Moiety (chemistry)

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Benzyl acetate has an ester functional group (in red), an acetyl functional group (encircled with dark green) and a benzyloxy moiety (encircled with light orange). Other divisions can be made.

In organic chemistry, a moiety (/ˈmɔɪəti/) is a part of a molecule[1][2] which is typically given a name as it can be found within other kinds of molecules as well.

The term moiety should be reserved to describe the larger characteristic parts of molecules and not used to describe smaller functional groups,[1][2] which are made up of atoms that participate in similar chemical reactions in most molecules that contain them.[3] In some instances moieties may be composed of yet smaller moieties and functional groups.

Moieties that constitute branches extending from the backbone of a hydrocarbon molecule, which can often be broken off and substituted with others, are called substituents or side chains.

Active moiety[edit]

In pharmacology, an active moiety is the part of a molecule or ion – excluding appended inactive portions – that is responsible for the physiological or pharmacological action of a drug substance. Inactive appended portions of the drug substance may include either the alcohol or acid moiety of an ester, a salt (including a salt with hydrogen or coordination bonds), or other noncovalent derivative (such as a complex, chelate, or clathrate);[4][5] the parent drug may itself be an inactive prodrug and only after the active moiety is released from the parent in free form does it become active.

See also[edit]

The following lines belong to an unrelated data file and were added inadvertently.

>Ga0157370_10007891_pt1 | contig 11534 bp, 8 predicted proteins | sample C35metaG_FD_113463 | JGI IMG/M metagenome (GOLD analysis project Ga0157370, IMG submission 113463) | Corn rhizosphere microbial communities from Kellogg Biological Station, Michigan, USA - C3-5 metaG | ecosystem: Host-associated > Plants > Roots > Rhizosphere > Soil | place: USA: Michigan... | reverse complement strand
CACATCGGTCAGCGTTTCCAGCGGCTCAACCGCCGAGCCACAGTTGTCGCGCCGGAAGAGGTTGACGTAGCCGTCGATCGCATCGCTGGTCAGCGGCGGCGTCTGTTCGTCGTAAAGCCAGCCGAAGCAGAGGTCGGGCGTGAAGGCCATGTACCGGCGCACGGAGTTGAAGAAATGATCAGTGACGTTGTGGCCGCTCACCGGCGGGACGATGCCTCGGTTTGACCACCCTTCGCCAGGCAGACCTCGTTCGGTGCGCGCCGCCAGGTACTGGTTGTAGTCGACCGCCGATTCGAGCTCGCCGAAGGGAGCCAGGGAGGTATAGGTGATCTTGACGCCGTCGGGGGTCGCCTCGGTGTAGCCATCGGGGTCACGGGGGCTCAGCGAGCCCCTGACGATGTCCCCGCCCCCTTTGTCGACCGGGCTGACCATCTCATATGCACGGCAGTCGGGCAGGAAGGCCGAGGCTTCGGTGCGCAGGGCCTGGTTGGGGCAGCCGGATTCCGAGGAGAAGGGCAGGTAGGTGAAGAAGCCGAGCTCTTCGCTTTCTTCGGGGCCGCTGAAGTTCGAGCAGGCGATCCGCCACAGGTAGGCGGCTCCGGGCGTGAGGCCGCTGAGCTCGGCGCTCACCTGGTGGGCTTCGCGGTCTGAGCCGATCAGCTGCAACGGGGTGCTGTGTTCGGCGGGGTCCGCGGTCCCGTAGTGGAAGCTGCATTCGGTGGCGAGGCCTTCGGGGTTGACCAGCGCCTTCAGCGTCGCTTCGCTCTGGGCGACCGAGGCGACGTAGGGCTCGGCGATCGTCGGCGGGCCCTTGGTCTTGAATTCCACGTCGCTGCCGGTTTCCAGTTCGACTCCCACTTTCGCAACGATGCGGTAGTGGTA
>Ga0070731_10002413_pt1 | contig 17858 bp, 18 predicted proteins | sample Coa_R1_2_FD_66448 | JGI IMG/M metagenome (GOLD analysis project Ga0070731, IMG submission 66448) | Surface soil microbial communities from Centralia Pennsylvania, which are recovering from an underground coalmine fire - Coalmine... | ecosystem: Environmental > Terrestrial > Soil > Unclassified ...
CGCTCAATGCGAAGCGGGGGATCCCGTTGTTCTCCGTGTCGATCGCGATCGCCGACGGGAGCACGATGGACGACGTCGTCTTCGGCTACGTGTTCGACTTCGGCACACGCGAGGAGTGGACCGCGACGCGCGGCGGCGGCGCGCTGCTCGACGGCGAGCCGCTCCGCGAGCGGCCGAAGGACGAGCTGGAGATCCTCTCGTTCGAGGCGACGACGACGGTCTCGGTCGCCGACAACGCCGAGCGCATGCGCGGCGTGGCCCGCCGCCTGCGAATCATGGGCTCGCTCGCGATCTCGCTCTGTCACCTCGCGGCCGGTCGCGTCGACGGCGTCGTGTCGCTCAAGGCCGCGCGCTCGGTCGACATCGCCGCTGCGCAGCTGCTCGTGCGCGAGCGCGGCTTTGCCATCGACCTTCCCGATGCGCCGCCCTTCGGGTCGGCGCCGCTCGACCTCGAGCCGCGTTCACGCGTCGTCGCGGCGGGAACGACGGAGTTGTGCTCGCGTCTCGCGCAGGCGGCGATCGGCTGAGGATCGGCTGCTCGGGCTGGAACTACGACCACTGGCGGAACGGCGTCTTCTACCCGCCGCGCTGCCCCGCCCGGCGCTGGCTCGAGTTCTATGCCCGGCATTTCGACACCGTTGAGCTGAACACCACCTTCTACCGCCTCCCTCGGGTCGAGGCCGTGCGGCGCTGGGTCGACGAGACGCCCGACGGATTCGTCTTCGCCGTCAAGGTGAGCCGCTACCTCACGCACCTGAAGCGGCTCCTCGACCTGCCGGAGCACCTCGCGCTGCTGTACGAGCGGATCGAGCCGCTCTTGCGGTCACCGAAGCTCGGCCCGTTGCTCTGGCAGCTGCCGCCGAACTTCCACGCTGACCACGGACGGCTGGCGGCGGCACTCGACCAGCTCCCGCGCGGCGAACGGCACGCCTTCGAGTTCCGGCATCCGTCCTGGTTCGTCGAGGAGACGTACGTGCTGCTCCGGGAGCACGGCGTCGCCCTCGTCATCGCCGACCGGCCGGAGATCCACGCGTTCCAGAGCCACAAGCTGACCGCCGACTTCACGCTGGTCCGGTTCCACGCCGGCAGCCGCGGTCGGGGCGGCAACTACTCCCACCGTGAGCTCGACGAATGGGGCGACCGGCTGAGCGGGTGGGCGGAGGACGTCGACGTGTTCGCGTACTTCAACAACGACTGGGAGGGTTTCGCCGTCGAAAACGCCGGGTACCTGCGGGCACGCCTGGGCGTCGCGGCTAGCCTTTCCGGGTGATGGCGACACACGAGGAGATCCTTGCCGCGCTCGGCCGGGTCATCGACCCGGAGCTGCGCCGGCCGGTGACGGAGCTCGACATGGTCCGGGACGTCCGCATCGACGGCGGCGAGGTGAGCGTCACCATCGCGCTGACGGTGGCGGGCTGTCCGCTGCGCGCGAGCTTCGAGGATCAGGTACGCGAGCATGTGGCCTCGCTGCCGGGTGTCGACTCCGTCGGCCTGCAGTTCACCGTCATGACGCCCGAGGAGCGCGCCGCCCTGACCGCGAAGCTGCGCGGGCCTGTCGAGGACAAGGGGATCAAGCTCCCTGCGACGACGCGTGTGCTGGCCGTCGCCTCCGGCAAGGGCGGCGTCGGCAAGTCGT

References[edit]

  1. ^ a b IUPAC, Compendium of Chemical Terminology, 2nd ed. (the "Gold Book") (1997). Online corrected version:  (2006–) "moiety". doi:10.1351/goldbook.M03968
  2. ^ a b "Illustrated Glossary of Organic Chemistry - Moiety". web.chem.ucla.edu. Retrieved 2017-04-22.
  3. ^ IUPAC, Compendium of Chemical Terminology, 2nd ed. (the "Gold Book") (1997). Online corrected version:  (2006–) "functional group". doi:10.1351/goldbook.F02555
  4. ^ "CFR – Code of Federal Regulations Title 21". United States Food and Drug Administration. 1 April 2018. Retrieved 15 February 2019.
  5. ^ "Electronic Code of Federal Regulations Title 21: Food and Drugs § 314.3". Electronic Code of Federal Regulations. United States Government Publishing Office. 22 January 2019. Retrieved 15 February 2019. Active moiety is the molecule or ion, excluding those appended portions of the molecule that cause the drug to be an ester, salt (including a salt with hydrogen or coordination bonds), or other noncovalent derivative (such as a complex, chelate, or clathrate) of the molecule, responsible for the physiological or pharmacological action of the drug substance.